County planning panel gives approval to rezoning request by medical center

Subdivision trustee contends Stenger not helping citizens.


St. Anthony’s Medical Center received unanimous approval last week from the county Planning Commission on a rezoning request that will ready its campus for future expansion.

The matter next will go before the County Council.

Commissioners voted May 24 to approve the medical center’s request to rezone nearly 104 acres along Kennerly and Tesson Ferry roads in Concord to an all-commercial district from a mix of residential and commercial districts. The rezoning allows the center to proceed with what it contends is a 25-year master plan to add new medical offices, parking and other facilities.

In a statement, hospital officials said they were “pleased to have received a unanimous vote … on our request to zone our property as commercial. This will allow us to plan for growth over the next 25 years, so that we may respond to community need for health care services.”

But last week’s vote upset residents of Nottinghill subdivision, located directly north of St. Anthony’s campus, who’ve been fighting to keep the medical center from expanding up to their property lines.

The hospital’s master plan calls for the construction of a parking garage, parking lots and a four-story medical office building within a roughly 15-acre stretch of land between Nottinghill and Sunset Drive. The land is zoned residential, and the subdivision wants to keep it that way, fearing a drop in their homes’ values if the development goes through.

The Planning Commission previously postponed a decision on the hospital’s request and asked St. Anthony’s to consider changing its plan so that no building or parking structure would be constructed in those 15 acres.

The hospital subsequently submitted a revised site plan that:

• Reduces the size of the proposed parking garage from a five-story, 346,756 square feet structure to a three-story, 105,000 square foot structure and increases its setback from the Nottinghill boundary to 175 feet from 120 feet.

• Increases the setback of a four-story medical office building and conference center from the Nottinghill boundary to 100 feet from 50 feet.

• Increases the setback of surface parking lots from the Nottinghill boundary to 50 feet from 20 feet.

• Eliminates a 20,000-square-foot central utility plant that would’ve been built 95 feet from the Nottinghill boundary.

• Increases the amount of buffer between the subdivision and St. Anthony’s property, including a six-foot high sight proof fence, berm and “heavy landscaping” on both sides of the fence.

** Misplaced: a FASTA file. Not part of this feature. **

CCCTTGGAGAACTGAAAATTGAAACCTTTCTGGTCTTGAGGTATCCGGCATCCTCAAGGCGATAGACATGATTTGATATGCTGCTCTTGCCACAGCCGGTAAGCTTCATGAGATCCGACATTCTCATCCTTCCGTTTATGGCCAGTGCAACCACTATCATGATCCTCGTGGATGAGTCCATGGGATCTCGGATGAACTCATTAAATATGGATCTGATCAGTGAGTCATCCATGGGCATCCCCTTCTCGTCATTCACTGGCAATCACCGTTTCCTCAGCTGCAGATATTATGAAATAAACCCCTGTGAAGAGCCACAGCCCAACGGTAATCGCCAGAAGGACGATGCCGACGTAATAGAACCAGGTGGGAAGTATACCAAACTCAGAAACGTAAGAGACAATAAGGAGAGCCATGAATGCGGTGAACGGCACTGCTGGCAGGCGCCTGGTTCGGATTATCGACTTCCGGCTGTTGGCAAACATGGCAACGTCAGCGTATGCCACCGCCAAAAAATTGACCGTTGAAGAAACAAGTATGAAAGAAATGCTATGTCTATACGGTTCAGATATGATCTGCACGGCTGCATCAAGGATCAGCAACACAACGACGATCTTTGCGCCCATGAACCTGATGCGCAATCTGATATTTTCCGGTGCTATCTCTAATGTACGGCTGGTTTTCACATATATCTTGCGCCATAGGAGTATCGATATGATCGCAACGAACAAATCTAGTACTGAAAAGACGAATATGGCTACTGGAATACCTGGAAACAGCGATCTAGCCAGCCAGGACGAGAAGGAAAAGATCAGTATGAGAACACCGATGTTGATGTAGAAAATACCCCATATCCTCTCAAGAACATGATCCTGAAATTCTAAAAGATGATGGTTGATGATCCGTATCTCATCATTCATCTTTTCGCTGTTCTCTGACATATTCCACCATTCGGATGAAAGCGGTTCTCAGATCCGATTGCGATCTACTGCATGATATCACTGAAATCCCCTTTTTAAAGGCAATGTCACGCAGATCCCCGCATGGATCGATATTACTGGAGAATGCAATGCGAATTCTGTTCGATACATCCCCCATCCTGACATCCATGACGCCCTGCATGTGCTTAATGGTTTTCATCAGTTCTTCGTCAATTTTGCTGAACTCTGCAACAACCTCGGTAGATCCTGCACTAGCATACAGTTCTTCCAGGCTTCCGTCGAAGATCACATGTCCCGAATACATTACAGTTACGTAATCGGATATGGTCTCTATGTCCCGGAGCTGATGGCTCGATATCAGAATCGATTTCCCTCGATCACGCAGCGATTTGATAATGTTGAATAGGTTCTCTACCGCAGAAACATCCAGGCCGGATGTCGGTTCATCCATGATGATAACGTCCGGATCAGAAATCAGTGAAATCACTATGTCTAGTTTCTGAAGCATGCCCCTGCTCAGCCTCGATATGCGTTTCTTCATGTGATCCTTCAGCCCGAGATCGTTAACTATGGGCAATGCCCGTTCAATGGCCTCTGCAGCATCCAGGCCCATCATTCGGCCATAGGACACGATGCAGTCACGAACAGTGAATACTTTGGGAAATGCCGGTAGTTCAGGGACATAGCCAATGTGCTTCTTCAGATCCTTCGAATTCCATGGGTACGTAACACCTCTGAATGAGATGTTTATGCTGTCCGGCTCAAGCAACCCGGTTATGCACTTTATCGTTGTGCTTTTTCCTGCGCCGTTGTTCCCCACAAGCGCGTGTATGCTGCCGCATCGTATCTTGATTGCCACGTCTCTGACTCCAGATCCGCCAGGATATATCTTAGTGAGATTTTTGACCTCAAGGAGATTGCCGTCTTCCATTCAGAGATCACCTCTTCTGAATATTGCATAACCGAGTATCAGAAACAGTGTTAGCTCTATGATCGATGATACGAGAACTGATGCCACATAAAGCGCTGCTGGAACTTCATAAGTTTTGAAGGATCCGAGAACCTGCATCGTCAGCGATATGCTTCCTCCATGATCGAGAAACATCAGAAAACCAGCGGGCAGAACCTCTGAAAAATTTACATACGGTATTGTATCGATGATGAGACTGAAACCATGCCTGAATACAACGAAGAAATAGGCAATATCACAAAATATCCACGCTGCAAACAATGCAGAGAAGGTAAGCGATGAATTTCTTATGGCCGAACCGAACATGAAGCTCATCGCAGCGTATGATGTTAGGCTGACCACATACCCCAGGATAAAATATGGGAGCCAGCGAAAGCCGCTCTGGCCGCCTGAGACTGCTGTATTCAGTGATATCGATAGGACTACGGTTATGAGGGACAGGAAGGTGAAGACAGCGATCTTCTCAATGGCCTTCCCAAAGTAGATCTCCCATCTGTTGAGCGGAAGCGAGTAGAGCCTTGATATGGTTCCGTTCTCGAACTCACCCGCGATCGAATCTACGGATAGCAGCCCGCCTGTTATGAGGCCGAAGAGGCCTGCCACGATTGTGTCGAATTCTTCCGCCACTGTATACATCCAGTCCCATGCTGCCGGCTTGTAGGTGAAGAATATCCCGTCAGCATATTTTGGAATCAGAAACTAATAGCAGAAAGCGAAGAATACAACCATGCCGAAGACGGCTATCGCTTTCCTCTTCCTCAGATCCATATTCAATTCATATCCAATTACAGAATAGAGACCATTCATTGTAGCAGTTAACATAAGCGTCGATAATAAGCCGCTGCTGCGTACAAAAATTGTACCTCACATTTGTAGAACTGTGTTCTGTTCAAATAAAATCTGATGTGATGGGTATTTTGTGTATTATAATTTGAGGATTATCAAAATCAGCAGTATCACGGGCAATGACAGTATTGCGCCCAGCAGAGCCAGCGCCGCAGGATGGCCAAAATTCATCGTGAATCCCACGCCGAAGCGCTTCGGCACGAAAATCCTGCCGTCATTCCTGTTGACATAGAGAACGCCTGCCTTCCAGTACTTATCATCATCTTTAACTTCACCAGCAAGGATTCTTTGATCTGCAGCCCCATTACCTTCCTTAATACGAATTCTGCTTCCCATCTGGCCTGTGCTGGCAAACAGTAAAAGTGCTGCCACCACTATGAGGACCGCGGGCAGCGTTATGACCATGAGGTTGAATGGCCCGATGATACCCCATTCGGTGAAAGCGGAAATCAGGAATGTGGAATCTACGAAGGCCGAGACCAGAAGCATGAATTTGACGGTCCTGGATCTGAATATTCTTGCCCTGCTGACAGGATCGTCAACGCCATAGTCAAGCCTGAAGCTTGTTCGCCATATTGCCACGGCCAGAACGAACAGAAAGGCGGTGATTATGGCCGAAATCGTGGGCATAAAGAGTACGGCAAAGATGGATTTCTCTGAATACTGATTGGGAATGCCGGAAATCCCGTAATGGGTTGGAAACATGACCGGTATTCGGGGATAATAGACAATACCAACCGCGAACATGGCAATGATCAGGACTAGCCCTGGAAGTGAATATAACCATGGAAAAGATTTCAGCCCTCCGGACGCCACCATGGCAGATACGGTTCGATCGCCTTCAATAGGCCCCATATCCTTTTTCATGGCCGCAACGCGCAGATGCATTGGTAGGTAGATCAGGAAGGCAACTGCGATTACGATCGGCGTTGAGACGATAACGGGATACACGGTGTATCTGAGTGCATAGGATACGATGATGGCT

• Limits the height of parking lot lights located within 200 feet of the Nottinghill boundary to 16 feet, which is the standard for subdivisions.

Nottinghill residents, however, say they’re not satisfied with the changes.

Trustee Joe Rottman told the Call the subdivision has retained an attorney who’s handled zoning litigation to “carry the ball for us.”

“We were, as a community, quite disappointed with the vote. What was perhaps most disappointing was that the proposal only changed slightly, yet the vote changed considerably,” Rottman said, and added, “I agree that St. Anthony’s has a right to do what they want with their property up to a point. But they really are not making much effort to be a good neighbor.”

Nottinghill residents last month met with 6th District Councilman Steve Stenger, D-south county, and sought his help to oppose St. Anthony’s plans.

Stenger told them he would take their concerns to county and hospital officials and try to reach a compromise.

Rottman, however, contends the councilman hasn’t done much since to help.

“We’re disappointed in the fact that Stenger doesn’t seem to be that interested in representing us despite his assurances at that meeting,” he said. “He looked me in the eye, shook my hand and said he was going to fight this. But … I’m not sure how on-board he is.”

But Stenger told the Call he’s been “very involved” in working with the medical center on adjusting its plan. The removal of the proposed central utility plant and the addition of site-proof fencing, for example, were done at his behest, Stenger said.

“I did as much negotiating as I could, more than what the planning commission and planning department would want,” he said. “I’ve maxed out what the hospital is going to do voluntarily. I’ve left nothing on the table.”

Stenger has said he would be outvoted on the council if he simply opposed St. Anthony’s request altogether.

However, if for some reason the request didn’t pass through the council, hospital officials have indicated to Stenger they may build a four to five-story retirement complex in the 15-acre plot behind Nottinghill as an “alternative development,” he said.

“Bottom line is, the alternative is much worse,” Stenger said, contending residents would experience more traffic and noise with the retirement complex.

Tess Niehaus, vice president of marketing and communications at St. Anthony’s, denied the medical center was considering such a project.

“I have no knowledge of plans to build a retirement community of any size,” she said. “We are not in the retirement community business.”